Tuesday, November 22, 2022

More "it's a small world", April 1975

Today I'm continuing a series of photos taken from inside the "it's a small world" attraction back in 1975. As in the previous post, I am using Winston Hibler's narration from the IASW album as a resource.

At this point we are just passing India (I believe) and heading into Bali: A many-armed golden goddess  silhouetted in a temple door, reigns over the beautiful land of Bali. The narration continues: Looking a bit like delicious birthday cakes, Balinese umbrellas shelter a variety of dancers and musicians - and one grinning Bengal tiger.

Africa, with all its color and exotic mystery, now comes into view...

Bashful giraffes, smiling hippos, carefree swinging monkeys, and other animals in their lush green jungle setting, join in the song.

Friendly llamas climb the peaks of the Andes mountains, as we start up the South American continent. We hear a little Chilean boy playing on his reed flute. Gauchos and SeƱoritas, balancing jars and fruit on their heads, add their Latin American rhythm to the theme.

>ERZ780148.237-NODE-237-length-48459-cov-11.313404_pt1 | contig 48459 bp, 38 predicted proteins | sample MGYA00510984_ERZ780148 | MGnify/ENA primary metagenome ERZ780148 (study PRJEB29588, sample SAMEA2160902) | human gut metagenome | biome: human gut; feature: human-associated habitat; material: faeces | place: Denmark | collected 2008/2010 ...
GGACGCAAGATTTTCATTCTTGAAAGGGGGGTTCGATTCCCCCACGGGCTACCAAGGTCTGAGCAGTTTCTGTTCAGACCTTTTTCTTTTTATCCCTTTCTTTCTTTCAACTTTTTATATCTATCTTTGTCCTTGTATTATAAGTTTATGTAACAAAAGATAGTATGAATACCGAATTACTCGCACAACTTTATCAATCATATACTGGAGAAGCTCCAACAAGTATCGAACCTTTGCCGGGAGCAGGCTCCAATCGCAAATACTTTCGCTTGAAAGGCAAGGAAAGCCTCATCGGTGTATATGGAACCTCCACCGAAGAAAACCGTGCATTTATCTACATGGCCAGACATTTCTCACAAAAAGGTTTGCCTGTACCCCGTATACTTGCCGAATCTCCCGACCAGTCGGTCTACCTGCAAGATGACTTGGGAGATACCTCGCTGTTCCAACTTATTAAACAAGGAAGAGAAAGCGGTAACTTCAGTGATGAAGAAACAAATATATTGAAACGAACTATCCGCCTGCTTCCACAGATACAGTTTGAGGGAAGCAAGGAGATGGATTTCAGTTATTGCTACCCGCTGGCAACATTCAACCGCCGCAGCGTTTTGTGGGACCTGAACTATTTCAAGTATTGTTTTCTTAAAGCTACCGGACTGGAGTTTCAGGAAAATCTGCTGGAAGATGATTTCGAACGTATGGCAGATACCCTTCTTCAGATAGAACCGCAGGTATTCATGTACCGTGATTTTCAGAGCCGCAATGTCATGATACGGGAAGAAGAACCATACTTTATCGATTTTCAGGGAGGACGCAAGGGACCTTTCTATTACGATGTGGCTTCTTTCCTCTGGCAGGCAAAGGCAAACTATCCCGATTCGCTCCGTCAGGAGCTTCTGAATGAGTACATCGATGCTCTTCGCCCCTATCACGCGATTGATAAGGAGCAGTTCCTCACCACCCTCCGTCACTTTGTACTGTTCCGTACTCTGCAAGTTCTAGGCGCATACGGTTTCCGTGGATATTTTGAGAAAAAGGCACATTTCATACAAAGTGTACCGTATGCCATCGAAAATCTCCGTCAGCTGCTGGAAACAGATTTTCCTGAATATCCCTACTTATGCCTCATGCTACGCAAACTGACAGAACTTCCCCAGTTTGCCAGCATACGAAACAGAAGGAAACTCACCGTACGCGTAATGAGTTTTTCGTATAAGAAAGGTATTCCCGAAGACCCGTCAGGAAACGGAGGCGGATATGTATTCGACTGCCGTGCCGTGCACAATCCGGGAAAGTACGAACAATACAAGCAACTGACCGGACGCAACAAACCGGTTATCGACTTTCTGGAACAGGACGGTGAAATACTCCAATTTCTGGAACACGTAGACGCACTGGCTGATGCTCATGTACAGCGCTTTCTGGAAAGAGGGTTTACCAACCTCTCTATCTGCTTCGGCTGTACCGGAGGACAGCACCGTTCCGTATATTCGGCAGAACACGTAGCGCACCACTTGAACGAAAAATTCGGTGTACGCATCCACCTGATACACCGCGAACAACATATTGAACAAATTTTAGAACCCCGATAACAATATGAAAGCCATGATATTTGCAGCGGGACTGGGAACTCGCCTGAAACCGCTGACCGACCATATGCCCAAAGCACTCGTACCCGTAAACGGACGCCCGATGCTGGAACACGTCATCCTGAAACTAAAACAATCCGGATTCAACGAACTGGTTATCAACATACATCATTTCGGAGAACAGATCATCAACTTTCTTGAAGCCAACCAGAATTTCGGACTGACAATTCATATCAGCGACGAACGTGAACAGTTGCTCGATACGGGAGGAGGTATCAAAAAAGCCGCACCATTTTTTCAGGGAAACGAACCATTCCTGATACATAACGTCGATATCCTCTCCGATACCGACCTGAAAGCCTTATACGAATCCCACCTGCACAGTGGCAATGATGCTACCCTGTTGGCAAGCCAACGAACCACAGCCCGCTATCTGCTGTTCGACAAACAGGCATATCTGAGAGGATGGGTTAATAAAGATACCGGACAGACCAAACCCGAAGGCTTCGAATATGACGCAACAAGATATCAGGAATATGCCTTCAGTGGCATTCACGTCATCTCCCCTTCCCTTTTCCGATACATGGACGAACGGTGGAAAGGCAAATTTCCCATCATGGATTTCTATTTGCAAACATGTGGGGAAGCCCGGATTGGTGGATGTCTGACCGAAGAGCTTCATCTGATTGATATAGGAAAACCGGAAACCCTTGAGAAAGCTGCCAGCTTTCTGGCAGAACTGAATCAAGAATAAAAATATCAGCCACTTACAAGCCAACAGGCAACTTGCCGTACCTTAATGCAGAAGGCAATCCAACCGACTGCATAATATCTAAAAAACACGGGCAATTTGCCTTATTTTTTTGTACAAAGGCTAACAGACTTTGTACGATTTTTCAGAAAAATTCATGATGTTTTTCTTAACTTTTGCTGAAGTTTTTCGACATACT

Beautiful young flower vendors, pottery makers, burro-drawn carts, and towering shelves of familiar Mexican mementos are here for us to enjoy. Listen to the mariachi band!

IASW is such a dense and rich ride that our photographer did not capture even half of the countries, but (as a confirmed "it's a small world" lover), it makes me happy to see the scenes that he did capture.


Nanook said...

One certainly gets his money's worth when it comes to color and density of characters. It's always a treat.

Thanks, Major.

JB said...

1) At first I couldn't find hide nor hair of the grinning tiger. But I finally caught a glimpse of his banded tail in the center of the photo. That silhouetted Balinese goddess, constantly moving, is one of the iconic images of the ride. I added this photo to my collection.

3) I always liked the way the African women figures danced. Sort of a twisting motion as they twirled around their circular platform.

4) I wonder if those are meant to be pineapple tops in the foreground. Not sure what the 'doorknobs' are, on the Andes. Just fanciful decor, I guess.